To Share or Not to Share: Online Ethics & License Law | Chicago Association of REALTORS®

Say you’re at an open house – the condo is, of course, stunning, and you think your clients would love to see it. You just learned about livestreaming and have had some success, so you whip out your phone and go live. Did you know that this would be breaking the Code of Ethics?

With the ever-evolving nature of technology and social media, it can be difficult to keep up. Social media is an incredible tool for REALTORS® – as long as you’re using it responsibly. We’ve put together a few tips to keep in mind so that you don’t find yourself on the end of an ethics complaint.

Understand that license law & the code of ethics still apply online.

Yes, the Code of Ethics and license law applies online – this shouldn’t be news.

Remember: everything you post online creates a record – even if you post something and delete it later, there is no guarantee that it truly “goes away.” Because of this, be extra cautious and conscientious of your online activity.

Your business pages on social media should follow standard advertising guidelines. Steer clear of anticompetitive discussions or innuendo regarding pricing or collusion among competitors to boycott. Ensure you are complying with all fair housing rules and regulations.

Outside of license law and the code of ethics, check your brokerage’s social media policy. If they don’t have one – we highly suggest they create one. Illinois REALTORS® has an example policy to get you started. If you follow applicable laws, regulations, office policies and common courtesy, the likelihood of having an ethics complaint due to your online activity is slim.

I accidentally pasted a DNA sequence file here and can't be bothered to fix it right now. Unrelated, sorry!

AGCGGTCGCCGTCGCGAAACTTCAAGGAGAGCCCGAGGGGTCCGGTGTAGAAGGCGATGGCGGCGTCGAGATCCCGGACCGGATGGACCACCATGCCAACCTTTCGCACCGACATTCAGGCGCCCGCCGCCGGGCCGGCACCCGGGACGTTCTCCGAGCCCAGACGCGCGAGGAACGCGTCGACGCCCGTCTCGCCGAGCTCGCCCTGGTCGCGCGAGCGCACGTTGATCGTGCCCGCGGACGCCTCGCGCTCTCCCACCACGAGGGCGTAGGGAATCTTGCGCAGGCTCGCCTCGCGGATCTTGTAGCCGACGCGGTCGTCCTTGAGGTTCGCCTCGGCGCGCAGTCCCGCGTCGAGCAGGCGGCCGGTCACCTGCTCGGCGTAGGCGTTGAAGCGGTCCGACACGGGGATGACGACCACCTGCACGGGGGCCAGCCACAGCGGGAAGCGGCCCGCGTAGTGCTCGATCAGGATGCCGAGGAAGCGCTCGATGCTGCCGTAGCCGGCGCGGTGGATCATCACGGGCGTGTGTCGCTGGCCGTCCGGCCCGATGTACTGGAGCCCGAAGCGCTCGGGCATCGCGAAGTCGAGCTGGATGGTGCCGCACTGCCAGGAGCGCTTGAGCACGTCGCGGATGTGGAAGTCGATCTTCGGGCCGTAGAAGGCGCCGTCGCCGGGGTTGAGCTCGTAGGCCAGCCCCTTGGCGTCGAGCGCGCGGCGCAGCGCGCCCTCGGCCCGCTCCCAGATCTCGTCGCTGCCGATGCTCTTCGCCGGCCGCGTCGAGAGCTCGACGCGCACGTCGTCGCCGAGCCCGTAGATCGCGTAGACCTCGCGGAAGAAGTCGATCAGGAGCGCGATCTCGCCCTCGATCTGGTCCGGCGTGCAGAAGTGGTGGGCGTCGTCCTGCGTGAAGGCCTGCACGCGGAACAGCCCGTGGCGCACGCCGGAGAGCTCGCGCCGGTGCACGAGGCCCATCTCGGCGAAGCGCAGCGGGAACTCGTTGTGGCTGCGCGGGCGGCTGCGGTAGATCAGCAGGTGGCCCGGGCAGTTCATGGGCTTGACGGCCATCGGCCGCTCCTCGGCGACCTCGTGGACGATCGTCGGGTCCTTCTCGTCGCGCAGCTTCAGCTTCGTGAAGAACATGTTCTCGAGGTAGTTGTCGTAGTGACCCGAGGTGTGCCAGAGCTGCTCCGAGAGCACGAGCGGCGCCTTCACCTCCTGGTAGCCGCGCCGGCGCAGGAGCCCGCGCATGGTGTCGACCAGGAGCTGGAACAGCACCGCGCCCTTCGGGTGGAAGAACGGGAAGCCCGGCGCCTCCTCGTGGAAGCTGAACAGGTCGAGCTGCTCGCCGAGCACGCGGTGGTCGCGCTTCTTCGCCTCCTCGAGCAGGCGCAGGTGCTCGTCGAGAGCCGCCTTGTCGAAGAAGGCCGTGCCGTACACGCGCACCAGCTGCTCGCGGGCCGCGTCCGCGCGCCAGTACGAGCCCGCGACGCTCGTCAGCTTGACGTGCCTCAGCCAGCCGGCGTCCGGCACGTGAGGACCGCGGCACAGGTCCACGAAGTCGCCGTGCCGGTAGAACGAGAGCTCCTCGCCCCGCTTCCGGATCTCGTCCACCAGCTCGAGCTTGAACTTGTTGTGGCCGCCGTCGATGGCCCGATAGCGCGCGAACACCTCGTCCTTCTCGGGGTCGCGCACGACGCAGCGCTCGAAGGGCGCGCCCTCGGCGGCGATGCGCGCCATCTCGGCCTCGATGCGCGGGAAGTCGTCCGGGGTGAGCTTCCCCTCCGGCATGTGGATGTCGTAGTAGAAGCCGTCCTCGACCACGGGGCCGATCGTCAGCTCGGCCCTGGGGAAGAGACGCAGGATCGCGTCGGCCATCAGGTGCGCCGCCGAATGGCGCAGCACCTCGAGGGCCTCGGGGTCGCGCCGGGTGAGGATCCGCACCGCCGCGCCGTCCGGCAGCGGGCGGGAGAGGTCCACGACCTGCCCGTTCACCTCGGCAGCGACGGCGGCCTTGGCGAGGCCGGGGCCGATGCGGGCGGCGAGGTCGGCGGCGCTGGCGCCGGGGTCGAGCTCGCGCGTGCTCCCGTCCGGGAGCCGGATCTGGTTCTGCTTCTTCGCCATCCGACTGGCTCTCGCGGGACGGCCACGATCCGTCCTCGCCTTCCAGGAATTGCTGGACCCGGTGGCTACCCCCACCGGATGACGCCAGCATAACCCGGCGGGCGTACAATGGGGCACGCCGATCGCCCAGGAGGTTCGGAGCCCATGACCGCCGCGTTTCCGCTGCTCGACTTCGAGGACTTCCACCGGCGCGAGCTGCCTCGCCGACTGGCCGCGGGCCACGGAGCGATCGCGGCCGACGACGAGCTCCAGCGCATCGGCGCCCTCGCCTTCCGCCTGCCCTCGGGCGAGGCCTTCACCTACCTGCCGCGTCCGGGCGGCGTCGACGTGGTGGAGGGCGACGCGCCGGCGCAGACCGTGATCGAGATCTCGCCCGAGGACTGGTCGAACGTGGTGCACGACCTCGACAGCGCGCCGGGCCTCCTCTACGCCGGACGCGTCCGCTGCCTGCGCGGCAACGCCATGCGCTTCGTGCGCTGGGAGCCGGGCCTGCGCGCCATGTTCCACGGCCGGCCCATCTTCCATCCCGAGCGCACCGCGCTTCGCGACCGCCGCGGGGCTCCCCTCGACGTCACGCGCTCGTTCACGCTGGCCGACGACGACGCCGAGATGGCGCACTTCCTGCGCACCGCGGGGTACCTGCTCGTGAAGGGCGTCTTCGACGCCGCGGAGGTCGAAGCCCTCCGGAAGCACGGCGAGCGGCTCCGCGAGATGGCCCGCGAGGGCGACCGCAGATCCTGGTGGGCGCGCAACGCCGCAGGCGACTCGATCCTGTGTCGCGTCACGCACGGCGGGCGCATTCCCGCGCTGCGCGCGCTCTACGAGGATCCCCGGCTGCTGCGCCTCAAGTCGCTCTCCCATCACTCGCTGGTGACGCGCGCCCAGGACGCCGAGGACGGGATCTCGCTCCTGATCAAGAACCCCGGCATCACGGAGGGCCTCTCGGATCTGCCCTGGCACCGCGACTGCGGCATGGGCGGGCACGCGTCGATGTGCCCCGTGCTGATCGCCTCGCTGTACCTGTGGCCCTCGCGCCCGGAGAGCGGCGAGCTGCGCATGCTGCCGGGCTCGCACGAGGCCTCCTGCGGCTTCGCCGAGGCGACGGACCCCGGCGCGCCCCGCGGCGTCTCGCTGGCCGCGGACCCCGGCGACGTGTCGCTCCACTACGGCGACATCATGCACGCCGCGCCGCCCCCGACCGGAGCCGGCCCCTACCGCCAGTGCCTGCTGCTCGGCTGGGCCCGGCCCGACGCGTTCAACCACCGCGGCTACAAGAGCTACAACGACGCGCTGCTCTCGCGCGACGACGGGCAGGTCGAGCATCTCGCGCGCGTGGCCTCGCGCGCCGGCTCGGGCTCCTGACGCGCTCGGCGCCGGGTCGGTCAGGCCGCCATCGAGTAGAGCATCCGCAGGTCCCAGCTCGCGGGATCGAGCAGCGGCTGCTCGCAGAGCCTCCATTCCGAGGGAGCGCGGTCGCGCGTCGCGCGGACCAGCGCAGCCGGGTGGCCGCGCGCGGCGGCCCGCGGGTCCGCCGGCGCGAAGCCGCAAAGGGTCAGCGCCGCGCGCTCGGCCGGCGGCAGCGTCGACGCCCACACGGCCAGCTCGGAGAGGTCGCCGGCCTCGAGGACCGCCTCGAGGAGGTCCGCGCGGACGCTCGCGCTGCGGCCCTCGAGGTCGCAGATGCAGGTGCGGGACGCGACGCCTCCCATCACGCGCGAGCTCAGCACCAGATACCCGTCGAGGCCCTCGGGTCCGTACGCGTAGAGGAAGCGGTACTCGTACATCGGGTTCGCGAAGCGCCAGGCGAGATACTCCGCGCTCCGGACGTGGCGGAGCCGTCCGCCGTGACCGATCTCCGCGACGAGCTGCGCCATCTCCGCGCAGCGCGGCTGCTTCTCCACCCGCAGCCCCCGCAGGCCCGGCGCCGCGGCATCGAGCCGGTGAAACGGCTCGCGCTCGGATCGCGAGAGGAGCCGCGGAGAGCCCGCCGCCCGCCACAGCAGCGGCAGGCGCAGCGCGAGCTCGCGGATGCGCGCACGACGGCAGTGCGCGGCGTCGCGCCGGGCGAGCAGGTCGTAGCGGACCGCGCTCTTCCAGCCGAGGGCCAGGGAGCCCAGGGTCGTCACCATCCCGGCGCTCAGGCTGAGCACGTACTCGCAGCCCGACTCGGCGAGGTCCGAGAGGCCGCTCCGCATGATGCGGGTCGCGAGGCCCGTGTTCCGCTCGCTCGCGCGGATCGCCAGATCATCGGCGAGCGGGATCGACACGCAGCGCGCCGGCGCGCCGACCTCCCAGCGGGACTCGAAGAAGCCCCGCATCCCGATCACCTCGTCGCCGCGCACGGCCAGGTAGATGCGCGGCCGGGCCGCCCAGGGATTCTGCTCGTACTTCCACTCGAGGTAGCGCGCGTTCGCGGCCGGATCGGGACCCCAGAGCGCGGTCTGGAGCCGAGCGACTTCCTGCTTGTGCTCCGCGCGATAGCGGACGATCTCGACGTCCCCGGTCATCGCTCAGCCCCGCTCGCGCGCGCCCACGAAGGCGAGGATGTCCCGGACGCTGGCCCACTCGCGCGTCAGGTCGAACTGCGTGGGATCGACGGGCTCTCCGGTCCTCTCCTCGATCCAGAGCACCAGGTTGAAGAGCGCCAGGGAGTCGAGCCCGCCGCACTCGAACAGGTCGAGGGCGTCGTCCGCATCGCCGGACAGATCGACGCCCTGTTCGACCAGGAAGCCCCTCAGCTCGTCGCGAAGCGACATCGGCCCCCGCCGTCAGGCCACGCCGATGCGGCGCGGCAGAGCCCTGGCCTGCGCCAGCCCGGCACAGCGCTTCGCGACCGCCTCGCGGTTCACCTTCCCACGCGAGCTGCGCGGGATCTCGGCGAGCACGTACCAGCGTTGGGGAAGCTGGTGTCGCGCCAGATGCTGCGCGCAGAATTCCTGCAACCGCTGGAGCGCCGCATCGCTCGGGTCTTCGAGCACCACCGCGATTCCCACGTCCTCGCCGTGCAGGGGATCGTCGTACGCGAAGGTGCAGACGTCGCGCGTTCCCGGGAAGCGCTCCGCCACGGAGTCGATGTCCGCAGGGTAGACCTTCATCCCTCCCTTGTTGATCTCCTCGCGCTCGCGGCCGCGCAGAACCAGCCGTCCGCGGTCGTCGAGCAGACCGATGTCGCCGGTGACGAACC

Assume that your personal page is a safe space.

It doesn’t matter if you have 10 followers or 10,000 – your personal page is still a reflection of who you are as a business person. Please take care to not defame, disparage, bully or harass other brokers or offices on your personal page – someone will see it, and report it. If you have disagreements, our dispute resolution process is here for you! And no one has ever come out looking rosy after a comment war. Trust us.

REMEMBER: The Code of Ethics is a higher standard than license law!

 

Identify yourself correctly.

We see quite a few violations of this nature, and it’s a simple thing to forget. But, you must always follow license law. You can identify your team in addition to your brokerage, if you choose, but you must make your sponsoring brokerage readily apparent. Even though REALTORS® are protected by the “one click away” rule, Illinois license law does not have the same rule – you must abide by license law!

In addition to listing your brokerage, you should also identify yourself properly. You should disclose that you are a REALTOR® if you are marketing properties for sale. If you are licensed as a managing broker – but not the managing broker of your office – you can only advertise yourself as a broker. And if you are claiming that you have a certification or designation, please make sure these are up to date – you must pay the fees and renew them annually to avoid penalties.